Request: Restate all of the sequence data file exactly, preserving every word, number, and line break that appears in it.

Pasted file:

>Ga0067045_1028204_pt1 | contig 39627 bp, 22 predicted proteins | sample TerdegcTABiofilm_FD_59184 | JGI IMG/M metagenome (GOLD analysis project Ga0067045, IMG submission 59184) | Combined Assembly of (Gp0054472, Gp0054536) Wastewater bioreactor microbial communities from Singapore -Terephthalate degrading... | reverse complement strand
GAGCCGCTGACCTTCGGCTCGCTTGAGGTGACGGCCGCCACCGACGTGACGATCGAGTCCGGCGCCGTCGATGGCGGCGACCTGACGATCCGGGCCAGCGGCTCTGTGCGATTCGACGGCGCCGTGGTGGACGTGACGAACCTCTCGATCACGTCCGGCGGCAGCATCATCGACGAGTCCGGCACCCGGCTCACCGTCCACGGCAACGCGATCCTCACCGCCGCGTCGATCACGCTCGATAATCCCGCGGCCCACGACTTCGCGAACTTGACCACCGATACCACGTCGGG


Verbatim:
>Ga0067045_1028204_pt1 | contig 39627 bp, 22 predicted proteins | sample TerdegcTABiofilm_FD_59184 | JGI IMG/M metagenome (GOLD analysis project Ga0067045, IMG submission 59184) | Combined Assembly of (Gp0054472, Gp0054536) Wastewater bioreactor microbial communities from Singapore -Terephthalate degrading... | reverse complement strand
GAGCCGCTGACCTTCGGCTCGCTTGAGGTGACGGCCGCCACCGACGTGACGATCGAGTCCGGCGCCGTCGATGGCGGCGACCTGACGATCCGGGCCAGCGGCTCTGTGCGATTCGACGGCGCCGTGGTGGACGTGACGAACCTCTCGATCACGTCCGGCGGCAGCATCATCGACGAGTCCGGCACCCGGCTCACCGTCCACGGCAACGCGATCCTCACCGCCGCGTCGATCACGCTCGATAATCCCGCGGCCCACGACTTCGCGAACTTGACCACCGATACCACGTCGGG